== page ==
Veganism is magic

“Hippie vegan shit,” is a phrase you may well have heard me use to describe food. Tongue in cheek, but certainly meant to poke fun at a way of life that I, for the most part, have failed to understand. My religion forbids it; the animals are treated badly; the environment. The first two reasons simply don’t resonate with me, but the third gives me pause. The environment, what does that mean?

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Highland Park street art, LA life.

I first heard about environmental vegetarianism in 2014, whilst on a date with Alexa at the Farmer’s Market in Wellington. I’ll be honest here, it had never even occurred to me that what I ate contributed to my carbon footprint. I drove a small car, recycled, and turned lights off. That’s what it’s all about, right? I pondered it a little, and settled somewhere around the point that most people get to – I love meat too much, I could never give it up. Still, I was interested, so I read a book: The Omnivore’s Dilemma, by Michael Pollen. I was shocked by some hard facts, and decided that I would attempt to eat less meat. It was like taking shorter showers.

April 2015, India, land of the veg. It wasn’t long after arriving in India that I noted it was more difficult to be a meat eater than it was to be vegetarian. What a wonderful opportunity, I thought, to experience vegetarianism for a month. It was tasty, it was glorious, it was some of the best food I’ve eaten in my life. And it was meat-free.

Fast forward to now, almost a year on. I have been mostly vegetarian for a lot of that year, barring some times when it is simply too inconvenient (like staying with family members). I normally refer to myself as a flexitarian, allowing myself to eat meat on occasion (read: whenever I want), and would say that I eat meat on average one (or two..) times per week. The staples in my diet are coffee, eggs, lentils, high-protein tofu, cheese, and protein-enriched milk. My biggest fear going in was that I wouldn’t get enough protein, but I’m easily eating the same amount of protein as if I were on a meat-based diet eating for mad gains.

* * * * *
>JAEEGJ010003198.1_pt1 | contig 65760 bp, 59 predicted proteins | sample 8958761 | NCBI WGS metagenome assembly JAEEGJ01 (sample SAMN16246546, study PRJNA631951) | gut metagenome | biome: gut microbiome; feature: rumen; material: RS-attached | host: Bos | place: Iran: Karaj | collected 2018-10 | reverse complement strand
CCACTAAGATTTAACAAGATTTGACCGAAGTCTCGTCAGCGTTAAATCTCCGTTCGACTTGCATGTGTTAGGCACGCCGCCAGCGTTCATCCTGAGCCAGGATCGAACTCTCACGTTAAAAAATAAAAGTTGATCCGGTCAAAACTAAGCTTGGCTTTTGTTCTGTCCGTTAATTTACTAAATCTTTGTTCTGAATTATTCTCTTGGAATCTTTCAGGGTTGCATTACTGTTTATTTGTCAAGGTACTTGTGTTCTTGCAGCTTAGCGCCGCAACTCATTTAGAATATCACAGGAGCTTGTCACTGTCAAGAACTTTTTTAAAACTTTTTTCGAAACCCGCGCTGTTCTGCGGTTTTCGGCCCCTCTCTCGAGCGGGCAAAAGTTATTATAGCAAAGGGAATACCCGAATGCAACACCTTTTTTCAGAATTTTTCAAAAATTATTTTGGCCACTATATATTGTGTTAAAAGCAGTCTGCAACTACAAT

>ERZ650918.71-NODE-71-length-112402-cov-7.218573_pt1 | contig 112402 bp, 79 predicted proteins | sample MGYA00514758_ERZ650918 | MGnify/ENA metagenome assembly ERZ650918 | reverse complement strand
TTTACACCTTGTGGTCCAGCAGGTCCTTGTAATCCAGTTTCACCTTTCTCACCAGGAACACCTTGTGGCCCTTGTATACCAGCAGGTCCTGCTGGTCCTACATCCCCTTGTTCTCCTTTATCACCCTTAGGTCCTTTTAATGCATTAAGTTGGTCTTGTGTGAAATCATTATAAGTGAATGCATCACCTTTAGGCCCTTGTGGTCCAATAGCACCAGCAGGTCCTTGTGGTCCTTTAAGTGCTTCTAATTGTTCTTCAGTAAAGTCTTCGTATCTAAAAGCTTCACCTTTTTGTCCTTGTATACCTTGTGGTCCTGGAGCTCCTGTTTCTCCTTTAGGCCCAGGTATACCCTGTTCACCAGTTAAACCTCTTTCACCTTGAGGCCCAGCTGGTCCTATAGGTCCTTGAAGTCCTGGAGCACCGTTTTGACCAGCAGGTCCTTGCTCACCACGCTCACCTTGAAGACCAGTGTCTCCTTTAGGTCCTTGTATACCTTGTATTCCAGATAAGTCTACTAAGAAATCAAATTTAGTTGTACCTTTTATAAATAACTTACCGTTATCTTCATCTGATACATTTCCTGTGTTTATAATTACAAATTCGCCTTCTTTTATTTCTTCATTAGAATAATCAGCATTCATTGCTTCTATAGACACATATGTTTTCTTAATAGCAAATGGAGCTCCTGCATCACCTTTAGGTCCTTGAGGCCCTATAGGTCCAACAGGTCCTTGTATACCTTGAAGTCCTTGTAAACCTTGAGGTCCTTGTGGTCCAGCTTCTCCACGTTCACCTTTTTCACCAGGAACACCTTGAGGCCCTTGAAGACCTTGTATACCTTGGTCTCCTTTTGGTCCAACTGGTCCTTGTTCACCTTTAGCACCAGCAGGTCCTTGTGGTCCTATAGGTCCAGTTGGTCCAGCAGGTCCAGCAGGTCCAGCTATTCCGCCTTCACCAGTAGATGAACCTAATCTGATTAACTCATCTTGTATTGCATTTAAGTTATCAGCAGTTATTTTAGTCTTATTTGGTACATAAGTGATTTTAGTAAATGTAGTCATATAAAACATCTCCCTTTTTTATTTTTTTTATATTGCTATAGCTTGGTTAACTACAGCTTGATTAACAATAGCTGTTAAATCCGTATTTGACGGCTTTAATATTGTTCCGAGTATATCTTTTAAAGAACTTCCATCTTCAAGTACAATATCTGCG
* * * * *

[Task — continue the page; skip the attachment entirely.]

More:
Alexa and I both used to think that what we did was our business, and that inconveniencing, or making people uncomfortable (dinner invitations, splitting pizza, restaurant choices) was not worth pushing our meatless agenda. The more I thought about this, the less I agreed with that choice. Being a self-proclaimed realist, I am well aware of the impact my vegetarianism alone has on the meat industry: none. Therefore, suffering in silence is not only a meatless act, but a fruitless one too.

Do you see where I’m going with this? Before you stop reading, let me just say that I’m not trying to convert you, I simply want you to be informed, or better yet, enlightened.

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The evidence of climate change is not new. If you’re still a non-believer, then you likely haven’t been exposed to the myriad of information (more commonly referred to as scientific research) that now supports the theory. There is no longer any doubt, except inside The G.O.P., that human-induced climate change is reality. Furthermore, increasing evidence suggests that the rate of change is increasing dramatically, and it’s going to happen a lot sooner than people realise.

In 1950, the world had 2.5 billion people; and in 2005, the world had 6.5 billion people. It is projected that by 2050 the human population will be over 9 billion people. The world is growing, fast, and as the human population grows, the demand for meat is accelerating. The vast majority of this projected growth is from the developing world, whose appetite for meat has been growing not just from sheer increase in number, but by increase in wealth. As nations enter times of prosperity, their desire to consume a Western (read: wealthy) style diet increases. It is estimated that since 1970 over 20% of the Amazon Rainforest has been cleared, the majority of which has been for cattle grazing. The Amazon Rainforest is over 55 million years old, thought to contain 2.5m insect species, tens of thousands of plants, and over 2,000 birds and mammals. One in ten known species in the world calls the Amazon home. I recently watched a David Attenborough documentary called Frozen Planet, which documented the millions of animals that hunt and reproduce each year on and around the polar regions. It makes me sad to think of the polar bears one day not being able to find the sea ice.